…After many years, first as “Out of Ur” then as PARSE, we will be shutting down our blog.  I’ve been incredibly grateful for the awesome job you’ve done for us. I still don’t know how you manage to track down all the relevant/interesting stories for church leaders around the web—and then do such a great job of setting them up. Anyway, with Paul Pastor gone, maintaining a multi-voice blog has been a challenge…

So as suddenly as it began, it ended.

Ironically, PARSE just won Third Place in the Blog category at an Evangelical Press Association awards night, and is also the #15 blog on the latest Top 300 list from Church Relevance. I’m not sure that dumping a relatively hot internet property like that is wise, especially when blogs are struggling to maintain readership numbers. But that’s their call.

Again, I am so thankful for the opportunity to work with a great team.

…And now we come to where I need your help. The Wednesday Link List will continue. I’m not sure about the Weekend Link List however. The question is, do you like the excerpts or would you prefer the original listing of nothing but bullet points?

Please email me via the contact page, or leave a comment right here or on Twitter.

And if you manage a Christian website that has a budget, use the contact page if you’d like to offer the Wednesday Link List a new home.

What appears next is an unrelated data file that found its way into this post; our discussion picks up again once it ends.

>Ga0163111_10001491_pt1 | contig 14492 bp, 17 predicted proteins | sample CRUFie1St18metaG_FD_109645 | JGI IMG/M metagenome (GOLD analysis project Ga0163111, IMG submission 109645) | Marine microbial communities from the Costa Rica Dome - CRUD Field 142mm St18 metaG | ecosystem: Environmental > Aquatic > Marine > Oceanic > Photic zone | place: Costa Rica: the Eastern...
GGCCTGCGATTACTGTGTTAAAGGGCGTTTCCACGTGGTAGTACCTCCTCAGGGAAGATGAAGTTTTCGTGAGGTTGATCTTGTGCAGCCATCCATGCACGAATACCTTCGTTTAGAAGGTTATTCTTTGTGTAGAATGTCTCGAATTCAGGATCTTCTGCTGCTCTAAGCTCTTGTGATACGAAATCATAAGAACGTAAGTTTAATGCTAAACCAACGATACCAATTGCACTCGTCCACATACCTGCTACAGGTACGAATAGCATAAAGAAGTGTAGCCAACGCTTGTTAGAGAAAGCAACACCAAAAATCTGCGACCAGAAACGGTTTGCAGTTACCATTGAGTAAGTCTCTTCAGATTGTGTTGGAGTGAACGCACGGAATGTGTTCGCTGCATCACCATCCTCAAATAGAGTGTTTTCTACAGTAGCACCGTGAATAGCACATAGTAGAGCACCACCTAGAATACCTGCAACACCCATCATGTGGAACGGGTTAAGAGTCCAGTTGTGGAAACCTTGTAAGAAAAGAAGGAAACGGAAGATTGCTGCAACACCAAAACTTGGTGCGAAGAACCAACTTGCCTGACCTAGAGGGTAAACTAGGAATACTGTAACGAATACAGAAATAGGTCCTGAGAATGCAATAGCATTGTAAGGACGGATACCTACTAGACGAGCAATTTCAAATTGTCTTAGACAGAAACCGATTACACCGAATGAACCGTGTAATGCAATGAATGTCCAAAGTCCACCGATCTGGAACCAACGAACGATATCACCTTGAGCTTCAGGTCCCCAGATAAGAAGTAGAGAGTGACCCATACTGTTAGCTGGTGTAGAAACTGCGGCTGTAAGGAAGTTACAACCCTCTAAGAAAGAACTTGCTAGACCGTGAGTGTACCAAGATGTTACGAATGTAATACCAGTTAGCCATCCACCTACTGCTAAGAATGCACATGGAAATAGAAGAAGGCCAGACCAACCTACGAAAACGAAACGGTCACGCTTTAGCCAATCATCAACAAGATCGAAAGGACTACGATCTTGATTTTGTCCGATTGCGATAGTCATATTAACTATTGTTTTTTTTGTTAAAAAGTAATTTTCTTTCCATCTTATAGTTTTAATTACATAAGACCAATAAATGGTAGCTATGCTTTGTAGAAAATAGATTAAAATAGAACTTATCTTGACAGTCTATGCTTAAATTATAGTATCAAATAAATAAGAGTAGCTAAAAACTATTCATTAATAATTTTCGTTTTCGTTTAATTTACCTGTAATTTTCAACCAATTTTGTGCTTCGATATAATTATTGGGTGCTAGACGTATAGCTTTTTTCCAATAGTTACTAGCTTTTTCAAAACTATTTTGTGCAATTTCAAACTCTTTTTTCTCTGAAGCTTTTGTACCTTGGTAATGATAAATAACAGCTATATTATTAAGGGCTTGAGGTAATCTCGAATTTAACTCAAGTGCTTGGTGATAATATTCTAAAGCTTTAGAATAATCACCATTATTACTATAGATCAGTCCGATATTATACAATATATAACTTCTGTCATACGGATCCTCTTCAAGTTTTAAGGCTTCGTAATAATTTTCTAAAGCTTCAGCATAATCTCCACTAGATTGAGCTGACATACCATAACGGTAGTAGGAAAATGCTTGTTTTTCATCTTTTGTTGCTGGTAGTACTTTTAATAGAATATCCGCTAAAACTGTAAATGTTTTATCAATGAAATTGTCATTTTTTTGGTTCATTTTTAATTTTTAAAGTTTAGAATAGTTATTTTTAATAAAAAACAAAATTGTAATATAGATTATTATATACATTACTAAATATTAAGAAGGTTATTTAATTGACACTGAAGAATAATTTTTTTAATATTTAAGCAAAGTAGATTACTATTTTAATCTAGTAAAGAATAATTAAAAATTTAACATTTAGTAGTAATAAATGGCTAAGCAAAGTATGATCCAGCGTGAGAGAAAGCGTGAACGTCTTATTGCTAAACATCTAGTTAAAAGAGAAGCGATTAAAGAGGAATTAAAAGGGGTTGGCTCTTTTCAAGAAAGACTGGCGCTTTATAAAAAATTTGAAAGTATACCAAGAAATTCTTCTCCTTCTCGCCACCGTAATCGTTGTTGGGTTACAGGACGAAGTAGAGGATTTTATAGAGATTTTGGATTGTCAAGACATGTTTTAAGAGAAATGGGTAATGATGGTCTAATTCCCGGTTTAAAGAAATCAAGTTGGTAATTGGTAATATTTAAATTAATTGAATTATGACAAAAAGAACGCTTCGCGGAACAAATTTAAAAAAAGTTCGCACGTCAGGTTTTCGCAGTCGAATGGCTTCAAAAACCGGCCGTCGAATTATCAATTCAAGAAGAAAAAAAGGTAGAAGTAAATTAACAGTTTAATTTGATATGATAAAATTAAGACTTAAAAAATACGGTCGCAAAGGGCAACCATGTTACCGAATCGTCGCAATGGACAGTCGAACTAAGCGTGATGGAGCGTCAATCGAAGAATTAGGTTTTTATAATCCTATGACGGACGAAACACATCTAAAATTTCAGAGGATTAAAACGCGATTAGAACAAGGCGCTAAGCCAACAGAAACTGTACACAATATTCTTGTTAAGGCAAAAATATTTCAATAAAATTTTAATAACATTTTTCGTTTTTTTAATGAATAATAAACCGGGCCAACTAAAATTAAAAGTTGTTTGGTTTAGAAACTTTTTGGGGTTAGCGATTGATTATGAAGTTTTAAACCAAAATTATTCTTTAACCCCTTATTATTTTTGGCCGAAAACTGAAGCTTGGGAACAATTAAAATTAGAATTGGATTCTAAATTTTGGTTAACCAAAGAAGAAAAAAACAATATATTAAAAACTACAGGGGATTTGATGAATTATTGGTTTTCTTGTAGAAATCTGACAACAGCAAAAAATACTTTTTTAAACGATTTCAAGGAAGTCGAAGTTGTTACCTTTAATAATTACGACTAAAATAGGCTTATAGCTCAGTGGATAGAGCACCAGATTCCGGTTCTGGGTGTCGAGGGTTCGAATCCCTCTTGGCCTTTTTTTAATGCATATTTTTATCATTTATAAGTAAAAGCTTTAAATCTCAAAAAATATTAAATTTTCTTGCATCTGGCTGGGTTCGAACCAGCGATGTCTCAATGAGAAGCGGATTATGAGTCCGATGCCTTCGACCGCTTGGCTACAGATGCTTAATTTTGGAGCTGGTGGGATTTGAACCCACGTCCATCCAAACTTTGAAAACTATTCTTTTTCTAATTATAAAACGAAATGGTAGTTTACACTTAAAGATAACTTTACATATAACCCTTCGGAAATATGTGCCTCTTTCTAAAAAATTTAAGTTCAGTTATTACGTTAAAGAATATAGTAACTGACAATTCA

March 22, 2015

New York House Fire Highlights Challenges of Orthodox Jewish Observance

Filed under: current events — Tags: , , , — paulthinkingoutloud @ 8:49 am

img 032115

Because Orthodox Jewish observance of Torah precludes the turning on and off of electrical lights and appliances, the family left a hotplate on all night which may have sparked the blaze. On Friday night in New York City, seven children — all from one family — perished in a fire believed started by that device. ABC News reports:

Fire investigators believe a hot plate left on a kitchen counter ignited the flames that raced up the stairs, trapping the children in their second-floor rear bedrooms, Fire Commissioner Daniel Nigro said.

Many religious Jews do not use electricity on the Sabbath, along with refraining from work and observing other prohibitions meant to keep the day holy. As a result, some families may leave them on so they are usable without violating any religious laws or traditions.

Just last week, the situation comedy Fresh Off The Boat introduced some new characters, part of an Orthodox family where the toilet is used in darkness because switching lights on is forbidden and in another scene the guests are asked to do things in the kitchen which the family cannot do themselves.

Many Evangelicals (who comprise the majority of this blog’s readers) don’t realize that in Judiasm, there are denominations, just as there are in Christianity. From that most authoritative source, Wikipedia, we learn the following:

  • Orthodox Judaism holds that both the Written and Oral Torah were divinely revealed to Moses, and that the laws within it are binding and unchanging.
  • Conservative Judaism holds that the Oral Law is divine and normative, but holds that both the Written and Oral Law may be interpreted by the rabbis to reflect modern sensibilities and suit modern conditions.